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Alden Helen Laird O'Rafferty | Student Spotlight

"I am incredibly grateful for the opportunities I’ve had to do impactful research while nurturing my scientific communities"

 

Alden Helen Laird O'Rafferty

Undergraduate Student
Materials Science and Engineering

"I am incredibly grateful for the opportunities I’ve had to do impactful research while nurturing my scientific communities.

My current research studies the impact of the Solid Electrolyte Interface on Lithium mediated ammonia synthesis, with the hope of making a renewable energy powered, decentralized alternative to the Haber Bosch process. I feel that my classes have given me a versatile tool set to apply to a variety of materials problems (and solutions!) on technologies ranging from perovskite solar cells at Swift Solar (founded by Stanford MatSci PhD alums, my foot-in-the-door of sorts), silicon battery anodes at the National Renewable Energy Lab, LFP battery imaging at the International Iberian Nanotechnology Lab in Portugal, and Lithium mediated nitrogen reduction work in the Jaramillo group in ChemE. I also spent 2 summers running the UC Berkeley Girls in Engineering summer camp for middle schoolers from underrepresented backgrounds in STEM. 

I remember sitting in my first Materials Science classes and feeling like I was drinking from a firehose of information. After 4 years in the department, I now hear our many characterization acronyms and recognize most of them, but it took a long time to get there! I am grateful to the professors and especially a few remarkable grad students and lecturers who have been beacons of knowledge and belonging for myself and so many other undergrads. I am also appreciative of our undergrad community, which consistently shows up for each other through social events (our famous crafternoons!), study help, course planning advice, and a remarkable level of trust and vulnerability. Giving support to my fellow students through pep talks, organizing grad school panels, setting up Professor coffee chats, and connecting folks to internships as co-president of Stanford Undergraduate Materials Society is one of the most special opportunities I have had in the department, and is undeniably the one I am most proud of.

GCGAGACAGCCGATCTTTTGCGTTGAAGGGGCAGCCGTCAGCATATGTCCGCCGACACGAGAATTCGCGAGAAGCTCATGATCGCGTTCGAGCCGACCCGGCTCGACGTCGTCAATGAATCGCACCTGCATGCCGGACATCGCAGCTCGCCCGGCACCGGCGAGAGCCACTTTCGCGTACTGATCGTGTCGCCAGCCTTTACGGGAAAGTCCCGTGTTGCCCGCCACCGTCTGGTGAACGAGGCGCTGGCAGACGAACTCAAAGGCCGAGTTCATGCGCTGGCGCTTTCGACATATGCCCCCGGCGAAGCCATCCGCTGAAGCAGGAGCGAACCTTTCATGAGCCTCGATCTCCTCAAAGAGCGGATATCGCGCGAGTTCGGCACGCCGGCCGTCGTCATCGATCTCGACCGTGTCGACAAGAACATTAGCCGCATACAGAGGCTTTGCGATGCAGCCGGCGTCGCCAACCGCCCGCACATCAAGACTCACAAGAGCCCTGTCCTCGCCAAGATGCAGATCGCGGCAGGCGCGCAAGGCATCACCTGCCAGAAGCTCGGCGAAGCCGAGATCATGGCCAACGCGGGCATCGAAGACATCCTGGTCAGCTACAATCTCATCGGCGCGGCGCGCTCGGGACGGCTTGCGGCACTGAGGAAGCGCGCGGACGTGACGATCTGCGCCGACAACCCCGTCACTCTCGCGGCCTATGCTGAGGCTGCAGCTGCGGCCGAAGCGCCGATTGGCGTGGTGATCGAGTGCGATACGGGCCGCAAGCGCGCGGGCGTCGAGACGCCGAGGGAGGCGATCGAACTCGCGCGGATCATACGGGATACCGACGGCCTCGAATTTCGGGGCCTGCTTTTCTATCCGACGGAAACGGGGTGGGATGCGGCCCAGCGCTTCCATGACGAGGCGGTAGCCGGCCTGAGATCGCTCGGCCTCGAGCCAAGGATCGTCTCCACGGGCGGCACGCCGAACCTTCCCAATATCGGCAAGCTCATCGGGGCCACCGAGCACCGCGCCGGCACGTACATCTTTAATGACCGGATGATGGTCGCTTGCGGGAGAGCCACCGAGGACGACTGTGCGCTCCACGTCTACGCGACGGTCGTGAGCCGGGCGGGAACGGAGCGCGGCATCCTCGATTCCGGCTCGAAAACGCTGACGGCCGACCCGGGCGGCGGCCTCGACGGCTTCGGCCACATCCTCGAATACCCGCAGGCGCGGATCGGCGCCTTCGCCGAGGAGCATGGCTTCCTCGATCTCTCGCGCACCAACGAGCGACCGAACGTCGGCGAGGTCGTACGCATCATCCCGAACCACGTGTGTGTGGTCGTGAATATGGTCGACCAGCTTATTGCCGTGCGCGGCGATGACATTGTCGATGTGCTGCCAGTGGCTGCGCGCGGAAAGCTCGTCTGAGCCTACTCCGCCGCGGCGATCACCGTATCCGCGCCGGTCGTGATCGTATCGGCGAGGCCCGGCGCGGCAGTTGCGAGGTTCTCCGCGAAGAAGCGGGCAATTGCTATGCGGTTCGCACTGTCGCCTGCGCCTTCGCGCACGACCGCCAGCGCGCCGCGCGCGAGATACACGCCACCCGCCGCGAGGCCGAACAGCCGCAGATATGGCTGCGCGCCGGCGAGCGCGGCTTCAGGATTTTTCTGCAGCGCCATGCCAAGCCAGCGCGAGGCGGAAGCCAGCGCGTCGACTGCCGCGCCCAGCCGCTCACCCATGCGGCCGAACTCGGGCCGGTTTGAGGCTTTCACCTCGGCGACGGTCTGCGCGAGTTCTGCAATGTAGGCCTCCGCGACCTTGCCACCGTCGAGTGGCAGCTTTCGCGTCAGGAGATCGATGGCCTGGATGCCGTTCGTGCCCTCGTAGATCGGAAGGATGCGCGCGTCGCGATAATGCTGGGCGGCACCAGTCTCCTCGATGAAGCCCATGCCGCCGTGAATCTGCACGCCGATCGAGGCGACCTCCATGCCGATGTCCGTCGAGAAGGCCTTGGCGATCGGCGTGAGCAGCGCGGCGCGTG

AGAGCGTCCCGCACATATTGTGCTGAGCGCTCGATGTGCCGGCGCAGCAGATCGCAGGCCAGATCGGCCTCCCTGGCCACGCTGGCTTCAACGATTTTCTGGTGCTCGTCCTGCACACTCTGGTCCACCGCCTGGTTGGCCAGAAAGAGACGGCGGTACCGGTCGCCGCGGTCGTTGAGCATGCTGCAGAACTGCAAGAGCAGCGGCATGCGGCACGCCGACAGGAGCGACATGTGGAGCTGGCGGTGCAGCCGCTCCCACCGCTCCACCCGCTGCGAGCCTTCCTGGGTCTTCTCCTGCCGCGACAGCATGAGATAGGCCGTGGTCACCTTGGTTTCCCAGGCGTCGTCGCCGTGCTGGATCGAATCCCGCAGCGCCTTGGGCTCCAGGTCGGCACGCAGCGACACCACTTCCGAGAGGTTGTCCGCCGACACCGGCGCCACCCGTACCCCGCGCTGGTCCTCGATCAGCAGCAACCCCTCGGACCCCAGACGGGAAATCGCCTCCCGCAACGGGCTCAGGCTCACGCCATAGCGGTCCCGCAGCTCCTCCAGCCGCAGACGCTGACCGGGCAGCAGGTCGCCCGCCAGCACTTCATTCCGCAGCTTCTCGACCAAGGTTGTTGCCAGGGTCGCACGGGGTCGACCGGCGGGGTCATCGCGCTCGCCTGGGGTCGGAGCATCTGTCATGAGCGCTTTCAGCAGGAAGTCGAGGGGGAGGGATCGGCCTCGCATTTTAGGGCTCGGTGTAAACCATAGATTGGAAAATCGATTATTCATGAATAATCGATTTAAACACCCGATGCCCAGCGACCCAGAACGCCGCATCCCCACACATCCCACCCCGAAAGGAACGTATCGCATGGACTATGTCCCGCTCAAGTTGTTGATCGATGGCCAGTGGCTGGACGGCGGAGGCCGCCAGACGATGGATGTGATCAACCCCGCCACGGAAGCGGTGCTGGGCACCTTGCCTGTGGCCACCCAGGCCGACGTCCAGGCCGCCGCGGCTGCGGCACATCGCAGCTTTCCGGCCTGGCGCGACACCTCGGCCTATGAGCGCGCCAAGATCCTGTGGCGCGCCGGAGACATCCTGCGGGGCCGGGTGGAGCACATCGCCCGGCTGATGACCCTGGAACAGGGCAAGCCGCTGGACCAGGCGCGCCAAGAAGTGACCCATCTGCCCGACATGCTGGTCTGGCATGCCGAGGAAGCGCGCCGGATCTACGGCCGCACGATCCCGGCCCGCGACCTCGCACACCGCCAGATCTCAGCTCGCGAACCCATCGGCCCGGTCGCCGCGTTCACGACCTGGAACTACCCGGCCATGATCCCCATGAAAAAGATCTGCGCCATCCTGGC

Through watching our awesome grad students and engaging in the undergrad cohort, I have been reminded that the difference between going through a learning journey alone versus with a strong community is night and day. I know that my peers will go on not only to have incredible careers, but also to be seeds of inclusive and collaborative communities. I can’t wait to send future undergrads to intern under them."

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